Injection site reactions (ISRs) are a common localised side effect that can occur following the administration of any injected vaccine. They are an inflammatory response to the injected vaccine. Symptoms of ISRs include swelling, redness (erythema), induration (hardness), pain or itch at or near the injection site.

Less commonly, significant or severe ISRs can present after an injection, extending over a greater area from ‘joint-to-joint’ (e.g. from the shoulder joint to the elbow joint) or ‘crossing joints’ (e.g. swelling that passes over one joint, such as the shoulder or the knee).

High-grade fevers are not typically associated with ISRs.


A GP, immunisation specialist or immunisation provider can diagnose an ISR based on the clinical symptoms and timeline of presentation.

ISRs typically occur within the first 48 hours following vaccination. Symptoms usually last 1 to 2 days and completely resolve within a week. In some rarer instances ISRs can last for a longer period of time (e.g. 5 to 7 days) or have a delayed onset (3 or more days after vaccination).

Photographic evidence and monitoring the circumference of the affected area over time (e.g. draw around the ISR with a pen to see changes in circumference) can assist in documenting the progression of symptoms and support a diagnosis.

Significant ISRs should not be confused with infections such as cellulitis. Symptoms consistent with cellulitis, such as decreased range of movement, lymphangitis (tracking of erythema), lymphadenopathy (swollen lymph nodes) and high-grade fevers, are not consistent with ISRs.

ISRs are not an allergic response.

Association and incidence

The true incidence of ISRs is difficult to ascertain as they are often underreported. All injected vaccines have the potential to cause ISRs. However, factors such as the inclusion of adjuvants in the vaccine ingredients, previous exposure to an antigen (through vaccination) and the injection technique used can influence the likelihood of an ISR developing.

Vaccines that contain adjuvants (specific ingredients that are included to evoke stronger immune responses) are often associated with a higher incidence of ISRs. Examples of these vaccines include Shingrix (vaccination against the development of herpes zoster), tetanus-containing vaccines (such as Infanrix hexa and Boostrix), meningococcal vaccines (such as Bexsero), pneumococcal vaccines (Pneumovax 23 and Prevenar 13) and adjuvanted influenza vaccines given to those aged 65 years and over (Fluad Quad and Fluzone High-Dose Quadrivalent).

COVID-19 vaccines and Prevenar 13 are associated with delayed-onset ISRs (occurring more than 3 days after vaccination) when administered to adults 70 years and older.

There is an increased likelihood of ISRs occurring following subsequent doses (primary or boosters) of a particular antigen (e.g. in children aged 18 months and 4 years following diphtheria-tetanus-pertussis boosters, and those receiving subsequent doses of pneumococcal vaccines).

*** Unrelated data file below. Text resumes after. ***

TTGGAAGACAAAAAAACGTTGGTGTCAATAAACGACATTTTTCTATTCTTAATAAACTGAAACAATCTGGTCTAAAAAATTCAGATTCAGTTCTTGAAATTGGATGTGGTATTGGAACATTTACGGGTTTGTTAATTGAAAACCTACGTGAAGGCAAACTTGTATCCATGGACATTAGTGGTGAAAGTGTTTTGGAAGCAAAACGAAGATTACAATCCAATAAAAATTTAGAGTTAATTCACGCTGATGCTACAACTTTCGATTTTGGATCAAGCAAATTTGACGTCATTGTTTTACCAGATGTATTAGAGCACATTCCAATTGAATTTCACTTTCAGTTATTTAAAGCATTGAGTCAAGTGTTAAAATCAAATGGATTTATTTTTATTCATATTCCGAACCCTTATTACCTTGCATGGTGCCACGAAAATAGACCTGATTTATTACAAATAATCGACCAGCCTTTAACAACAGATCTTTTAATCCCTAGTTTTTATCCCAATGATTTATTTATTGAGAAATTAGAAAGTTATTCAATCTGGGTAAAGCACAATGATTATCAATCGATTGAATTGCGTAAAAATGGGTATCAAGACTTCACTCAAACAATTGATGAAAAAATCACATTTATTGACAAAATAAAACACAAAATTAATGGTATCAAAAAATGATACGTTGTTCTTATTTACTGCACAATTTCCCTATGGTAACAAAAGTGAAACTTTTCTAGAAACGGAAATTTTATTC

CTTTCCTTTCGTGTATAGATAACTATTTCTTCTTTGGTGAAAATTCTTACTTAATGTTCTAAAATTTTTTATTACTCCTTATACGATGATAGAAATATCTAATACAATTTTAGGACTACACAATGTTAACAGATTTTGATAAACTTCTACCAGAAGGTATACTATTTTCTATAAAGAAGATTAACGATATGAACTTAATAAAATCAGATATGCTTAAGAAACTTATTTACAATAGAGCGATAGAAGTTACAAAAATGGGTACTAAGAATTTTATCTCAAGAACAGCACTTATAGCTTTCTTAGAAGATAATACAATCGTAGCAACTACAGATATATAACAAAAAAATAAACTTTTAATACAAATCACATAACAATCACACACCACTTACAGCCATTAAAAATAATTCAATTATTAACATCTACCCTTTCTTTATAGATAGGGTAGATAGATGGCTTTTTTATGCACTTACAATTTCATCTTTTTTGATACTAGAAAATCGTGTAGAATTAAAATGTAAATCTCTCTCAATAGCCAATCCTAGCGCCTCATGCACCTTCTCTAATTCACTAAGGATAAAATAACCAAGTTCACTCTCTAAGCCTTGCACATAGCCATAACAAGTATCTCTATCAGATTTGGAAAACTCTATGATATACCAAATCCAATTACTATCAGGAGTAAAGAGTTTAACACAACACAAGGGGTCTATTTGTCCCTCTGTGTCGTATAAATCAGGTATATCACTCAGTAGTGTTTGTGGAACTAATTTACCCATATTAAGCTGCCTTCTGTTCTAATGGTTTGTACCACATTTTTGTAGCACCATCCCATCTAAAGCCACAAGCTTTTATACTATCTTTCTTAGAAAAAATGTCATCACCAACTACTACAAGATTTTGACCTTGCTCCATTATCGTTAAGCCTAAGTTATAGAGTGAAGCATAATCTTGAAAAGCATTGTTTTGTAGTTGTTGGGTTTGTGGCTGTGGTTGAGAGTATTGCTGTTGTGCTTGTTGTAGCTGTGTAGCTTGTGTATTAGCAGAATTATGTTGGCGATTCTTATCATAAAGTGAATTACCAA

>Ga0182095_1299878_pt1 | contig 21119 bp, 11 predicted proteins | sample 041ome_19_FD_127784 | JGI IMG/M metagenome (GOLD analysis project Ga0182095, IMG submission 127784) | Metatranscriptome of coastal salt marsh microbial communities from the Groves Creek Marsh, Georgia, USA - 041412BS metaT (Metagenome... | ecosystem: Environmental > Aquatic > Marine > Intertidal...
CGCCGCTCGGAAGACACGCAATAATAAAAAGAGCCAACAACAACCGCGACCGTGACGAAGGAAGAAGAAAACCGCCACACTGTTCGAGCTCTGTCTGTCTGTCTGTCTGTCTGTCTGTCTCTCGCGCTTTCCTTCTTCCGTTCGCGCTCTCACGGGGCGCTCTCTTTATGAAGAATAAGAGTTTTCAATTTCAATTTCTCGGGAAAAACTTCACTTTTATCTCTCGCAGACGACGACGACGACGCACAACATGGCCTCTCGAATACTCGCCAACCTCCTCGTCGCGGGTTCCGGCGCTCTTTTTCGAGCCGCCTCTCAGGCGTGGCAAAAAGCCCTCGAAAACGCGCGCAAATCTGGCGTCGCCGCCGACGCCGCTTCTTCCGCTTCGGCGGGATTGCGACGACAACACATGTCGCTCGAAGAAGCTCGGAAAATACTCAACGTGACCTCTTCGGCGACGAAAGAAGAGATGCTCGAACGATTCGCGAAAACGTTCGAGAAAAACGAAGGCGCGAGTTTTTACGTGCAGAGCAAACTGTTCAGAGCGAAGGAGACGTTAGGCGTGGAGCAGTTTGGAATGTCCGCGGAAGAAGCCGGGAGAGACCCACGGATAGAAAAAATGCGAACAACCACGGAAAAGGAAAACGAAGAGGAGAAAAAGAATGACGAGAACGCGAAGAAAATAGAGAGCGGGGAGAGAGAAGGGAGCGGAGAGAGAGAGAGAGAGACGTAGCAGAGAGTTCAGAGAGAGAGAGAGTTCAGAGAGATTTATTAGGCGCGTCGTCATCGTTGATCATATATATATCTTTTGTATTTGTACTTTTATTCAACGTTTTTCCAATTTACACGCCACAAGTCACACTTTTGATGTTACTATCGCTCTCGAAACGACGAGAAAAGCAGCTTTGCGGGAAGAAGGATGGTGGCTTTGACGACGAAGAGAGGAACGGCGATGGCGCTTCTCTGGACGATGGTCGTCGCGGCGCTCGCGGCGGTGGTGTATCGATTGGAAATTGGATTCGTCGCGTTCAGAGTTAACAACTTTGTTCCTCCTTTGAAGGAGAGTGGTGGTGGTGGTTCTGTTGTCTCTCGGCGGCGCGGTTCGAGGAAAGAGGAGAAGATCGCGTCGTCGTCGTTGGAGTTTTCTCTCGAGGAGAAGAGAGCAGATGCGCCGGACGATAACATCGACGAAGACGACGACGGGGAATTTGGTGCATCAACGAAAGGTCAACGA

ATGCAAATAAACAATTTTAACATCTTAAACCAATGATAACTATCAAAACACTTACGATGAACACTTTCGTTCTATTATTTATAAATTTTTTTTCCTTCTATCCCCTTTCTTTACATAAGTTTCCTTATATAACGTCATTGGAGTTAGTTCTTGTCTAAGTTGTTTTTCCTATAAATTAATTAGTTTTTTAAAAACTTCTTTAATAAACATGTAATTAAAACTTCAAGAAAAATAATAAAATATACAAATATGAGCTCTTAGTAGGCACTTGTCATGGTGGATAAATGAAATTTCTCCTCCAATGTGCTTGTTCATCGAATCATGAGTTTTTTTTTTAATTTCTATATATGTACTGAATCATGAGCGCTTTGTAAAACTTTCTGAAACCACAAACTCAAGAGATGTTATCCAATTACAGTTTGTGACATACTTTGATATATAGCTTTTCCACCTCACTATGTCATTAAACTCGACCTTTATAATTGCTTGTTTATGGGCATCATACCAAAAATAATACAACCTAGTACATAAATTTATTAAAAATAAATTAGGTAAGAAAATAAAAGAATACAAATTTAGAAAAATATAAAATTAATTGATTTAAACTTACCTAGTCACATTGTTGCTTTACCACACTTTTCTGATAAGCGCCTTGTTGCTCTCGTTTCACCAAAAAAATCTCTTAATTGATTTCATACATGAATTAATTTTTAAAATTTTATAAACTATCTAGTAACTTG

The inadvertent administration of a vaccine into the subcutaneous (SC) tissue, where intramuscular (IM) administration is recommended, has also been associated with an increased incidence of ISR development. Correct injection technique (including route, and appropriate needle size and length) plays an important in mitigating the development of ISRs.


ISRs will resolve on their own without intervention. They can generally be managed at home with symptomatic relief such as oral analgesia and applying a cold compress to the affected area. Immobilising the affected limb should be avoided; movement will enhance and assist with lymphatic drainage to improve symptoms.

ISRs are not a sign of allergy or local infection. Therefore, antihistamines, steroids or antibiotics are not required.

Implications for future doses

While ISRs are a common and expected side effect following most injected vaccines, significant or severe ISRs should be reported to SAEFVIC in Victoria.

A previous experience of an ISR is not a contraindication to future doses of the same or any other vaccine. Individuals who have experienced ISRs in the past may experience them again, but they are unlikely to be worse. The benefit of being protected against vaccine-preventable diseases far outweighs the possible risk of developing an ISR. Vaccine recipients who have previously experienced an ISR are encouraged to complete the recommended vaccine schedules. 

Author: Rachael McGuire (SAEFVIC Research Nurse, Murdoch Children’s Research Institute)

Reviewed by: Melissa Humann (SAEFVIC Research Nurse, Murdoch Children’s Research Institute), Rachael McGuire (MVEC Education Nurse Coordinator) and Katie Butler (MVEC Education Nurse Coordinator)

Date: December 2023

Materials in this section are updated as new information and vaccines become available. The Melbourne Vaccine Education Centre (MVEC) staff regularly reviews materials for accuracy.

You should not consider the information on this site to be specific, professional medical advice for your personal health or for your family’s personal health. For medical concerns, including decisions about vaccinations, medications and other treatments, you should always consult a healthcare professional.